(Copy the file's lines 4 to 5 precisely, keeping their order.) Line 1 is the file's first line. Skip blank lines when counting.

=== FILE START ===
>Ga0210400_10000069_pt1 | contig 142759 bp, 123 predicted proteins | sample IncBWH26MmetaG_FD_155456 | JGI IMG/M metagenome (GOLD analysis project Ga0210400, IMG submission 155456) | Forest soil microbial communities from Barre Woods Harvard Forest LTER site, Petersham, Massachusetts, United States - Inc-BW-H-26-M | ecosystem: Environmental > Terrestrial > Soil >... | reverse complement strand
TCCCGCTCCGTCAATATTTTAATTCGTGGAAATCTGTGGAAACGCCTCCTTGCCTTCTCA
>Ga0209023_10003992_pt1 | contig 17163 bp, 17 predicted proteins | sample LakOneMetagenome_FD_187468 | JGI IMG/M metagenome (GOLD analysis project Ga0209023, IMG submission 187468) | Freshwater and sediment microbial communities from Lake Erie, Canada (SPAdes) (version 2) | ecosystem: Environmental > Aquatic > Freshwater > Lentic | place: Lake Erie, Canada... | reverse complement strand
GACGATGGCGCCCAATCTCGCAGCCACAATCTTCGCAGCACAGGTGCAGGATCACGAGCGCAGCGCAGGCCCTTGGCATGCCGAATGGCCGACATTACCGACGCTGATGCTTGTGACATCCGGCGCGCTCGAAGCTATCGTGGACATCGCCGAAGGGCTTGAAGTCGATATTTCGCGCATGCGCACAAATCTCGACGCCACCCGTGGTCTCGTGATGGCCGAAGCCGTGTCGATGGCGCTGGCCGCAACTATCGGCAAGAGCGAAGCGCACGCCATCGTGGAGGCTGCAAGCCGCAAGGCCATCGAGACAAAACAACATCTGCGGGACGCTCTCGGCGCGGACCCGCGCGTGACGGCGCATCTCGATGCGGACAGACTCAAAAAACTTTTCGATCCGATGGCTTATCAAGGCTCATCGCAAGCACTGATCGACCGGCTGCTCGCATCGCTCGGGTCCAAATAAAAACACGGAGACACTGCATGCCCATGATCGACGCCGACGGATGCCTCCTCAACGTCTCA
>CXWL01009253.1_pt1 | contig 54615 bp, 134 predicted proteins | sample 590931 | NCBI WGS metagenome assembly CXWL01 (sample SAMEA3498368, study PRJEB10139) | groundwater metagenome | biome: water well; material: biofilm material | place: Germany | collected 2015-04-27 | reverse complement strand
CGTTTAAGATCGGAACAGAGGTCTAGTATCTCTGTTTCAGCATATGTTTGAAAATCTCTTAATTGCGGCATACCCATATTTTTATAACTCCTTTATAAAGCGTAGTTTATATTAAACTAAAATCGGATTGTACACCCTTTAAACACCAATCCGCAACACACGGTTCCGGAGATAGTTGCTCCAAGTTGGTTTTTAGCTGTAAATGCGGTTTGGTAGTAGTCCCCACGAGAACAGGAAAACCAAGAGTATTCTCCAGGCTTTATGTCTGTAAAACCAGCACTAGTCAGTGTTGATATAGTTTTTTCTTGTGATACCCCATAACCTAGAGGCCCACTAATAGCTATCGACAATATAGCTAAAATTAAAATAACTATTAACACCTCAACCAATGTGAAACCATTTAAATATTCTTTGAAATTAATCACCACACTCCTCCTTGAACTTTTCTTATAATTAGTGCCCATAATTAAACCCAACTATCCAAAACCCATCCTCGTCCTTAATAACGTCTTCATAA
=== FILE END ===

GACGATGGCGCCCAATCTCGCAGCCACAATCTTCGCAGCACAGGTGCAGGATCACGAGCGCAGCGCAGGCCCTTGGCATGCCGAATGGCCGACATTACCGACGCTGATGCTTGTGACATCCGGCGCGCTCGAAGCTATCGTGGACATCGCCGAAGGGCTTGAAGTCGATATTTCGCGCATGCGCACAAATCTCGACGCCACCCGTGGTCTCGTGATGGCCGAAGCCGTGTCGATGGCGCTGGCCGCAACTATCGGCAAGAGCGAAGCGCACGCCATCGTGGAGGCTGCAAGCCGCAAGGCCATCGAGACAAAACAACATCTGCGGGACGCTCTCGGCGCGGACCCGCGCGTGACGGCGCATCTCGATGCGGACAGACTCAAAAAACTTTTCGATCCGATGGCTTATCAAGGCTCATCGCAAGCACTGATCGACCGGCTGCTCGCATCGCTCGGGTCCAAATAAAAACACGGAGACACTGCATGCCCATGATCGACGCCGACGGATGCCTCCTCAACGTCTCA
>CXWL01009253.1_pt1 | contig 54615 bp, 134 predicted proteins | sample 590931 | NCBI WGS metagenome assembly CXWL01 (sample SAMEA3498368, study PRJEB10139) | groundwater metagenome | biome: water well; material: biofilm material | place: Germany | collected 2015-04-27 | reverse complement strand